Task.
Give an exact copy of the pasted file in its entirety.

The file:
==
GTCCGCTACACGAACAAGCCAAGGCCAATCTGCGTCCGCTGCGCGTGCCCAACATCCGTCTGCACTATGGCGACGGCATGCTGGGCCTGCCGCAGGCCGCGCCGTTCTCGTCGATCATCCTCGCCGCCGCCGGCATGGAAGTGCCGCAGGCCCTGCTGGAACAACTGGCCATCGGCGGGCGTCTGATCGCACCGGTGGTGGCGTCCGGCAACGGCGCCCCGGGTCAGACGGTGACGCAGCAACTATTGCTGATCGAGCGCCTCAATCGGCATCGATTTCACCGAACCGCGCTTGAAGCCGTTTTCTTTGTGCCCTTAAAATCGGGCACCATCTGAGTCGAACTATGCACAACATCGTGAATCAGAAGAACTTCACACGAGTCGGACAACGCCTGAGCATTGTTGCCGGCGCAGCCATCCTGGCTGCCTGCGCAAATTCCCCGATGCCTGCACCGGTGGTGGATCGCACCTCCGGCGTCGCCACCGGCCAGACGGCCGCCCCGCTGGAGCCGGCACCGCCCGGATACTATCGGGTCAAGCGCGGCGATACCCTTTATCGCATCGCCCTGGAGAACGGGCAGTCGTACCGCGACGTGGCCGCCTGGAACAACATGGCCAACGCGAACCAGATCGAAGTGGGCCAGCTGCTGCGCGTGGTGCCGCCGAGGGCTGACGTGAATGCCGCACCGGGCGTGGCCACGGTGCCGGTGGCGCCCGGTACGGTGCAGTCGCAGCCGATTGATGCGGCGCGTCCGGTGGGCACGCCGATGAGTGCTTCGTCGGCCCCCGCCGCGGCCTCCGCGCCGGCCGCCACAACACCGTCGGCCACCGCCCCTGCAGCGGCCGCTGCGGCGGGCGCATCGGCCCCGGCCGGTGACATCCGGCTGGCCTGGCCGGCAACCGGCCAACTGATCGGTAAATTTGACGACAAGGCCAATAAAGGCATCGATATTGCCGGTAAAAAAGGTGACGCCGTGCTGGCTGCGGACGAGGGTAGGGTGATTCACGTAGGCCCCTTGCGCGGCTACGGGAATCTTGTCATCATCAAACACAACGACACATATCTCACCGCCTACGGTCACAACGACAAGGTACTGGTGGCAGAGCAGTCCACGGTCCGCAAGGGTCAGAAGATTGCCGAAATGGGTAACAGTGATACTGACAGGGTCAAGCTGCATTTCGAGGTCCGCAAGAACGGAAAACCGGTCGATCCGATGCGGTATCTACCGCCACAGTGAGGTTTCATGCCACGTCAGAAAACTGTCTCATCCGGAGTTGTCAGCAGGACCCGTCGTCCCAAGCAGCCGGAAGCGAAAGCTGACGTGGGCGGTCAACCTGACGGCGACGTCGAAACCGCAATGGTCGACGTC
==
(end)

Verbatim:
GTCCGCTACACGAACAAGCCAAGGCCAATCTGCGTCCGCTGCGCGTGCCCAACATCCGTCTGCACTATGGCGACGGCATGCTGGGCCTGCCGCAGGCCGCGCCGTTCTCGTCGATCATCCTCGCCGCCGCCGGCATGGAAGTGCCGCAGGCCCTGCTGGAACAACTGGCCATCGGCGGGCGTCTGATCGCACCGGTGGTGGCGTCCGGCAACGGCGCCCCGGGTCAGACGGTGACGCAGCAACTATTGCTGATCGAGCGCCTCAATCGGCATCGATTTCACCGAACCGCGCTTGAAGCCGTTTTCTTTGTGCCCTTAAAATCGGGCACCATCTGAGTCGAACTATGCACAACATCGTGAATCAGAAGAACTTCACACGAGTCGGACAACGCCTGAGCATTGTTGCCGGCGCAGCCATCCTGGCTGCCTGCGCAAATTCCCCGATGCCTGCACCGGTGGTGGATCGCACCTCCGGCGTCGCCACCGGCCAGACGGCCGCCCCGCTGGAGCCGGCACCGCCCGGATACTATCGGGTCAAGCGCGGCGATACCCTTTATCGCATCGCCCTGGAGAACGGGCAGTCGTACCGCGACGTGGCCGCCTGGAACAACATGGCCAACGCGAACCAGATCGAAGTGGGCCAGCTGCTGCGCGTGGTGCCGCCGAGGGCTGACGTGAATGCCGCACCGGGCGTGGCCACGGTGCCGGTGGCGCCCGGTACGGTGCAGTCGCAGCCGATTGATGCGGCGCGTCCGGTGGGCACGCCGATGAGTGCTTCGTCGGCCCCCGCCGCGGCCTCCGCGCCGGCCGCCACAACACCGTCGGCCACCGCCCCTGCAGCGGCCGCTGCGGCGGGCGCATCGGCCCCGGCCGGTGACATCCGGCTGGCCTGGCCGGCAACCGGCCAACTGATCGGTAAATTTGACGACAAGGCCAATAAAGGCATCGATATTGCCGGTAAAAAAGGTGACGCCGTGCTGGCTGCGGACGAGGGTAGGGTGATTCACGTAGGCCCCTTGCGCGGCTACGGGAATCTTGTCATCATCAAACACAACGACACATATCTCACCGCCTACGGTCACAACGACAAGGTACTGGTGGCAGAGCAGTCCACGGTCCGCAAGGGTCAGAAGATTGCCGAAATGGGTAACAGTGATACTGACAGGGTCAAGCTGCATTTCGAGGTCCGCAAGAACGGAAAACCGGTCGATCCGATGCGGTATCTACCGCCACAGTGAGGTTTCATGCCACGTCAGAAAACTGTCTCATCCGGAGTTGTCAGCAGGACCCGTCGTCCCAAGCAGCCGGAAGCGAAAGCTGACGTGGGCGGTCAACCTGACGGCGACGTCGAAACCGCAATGGTCGACGTC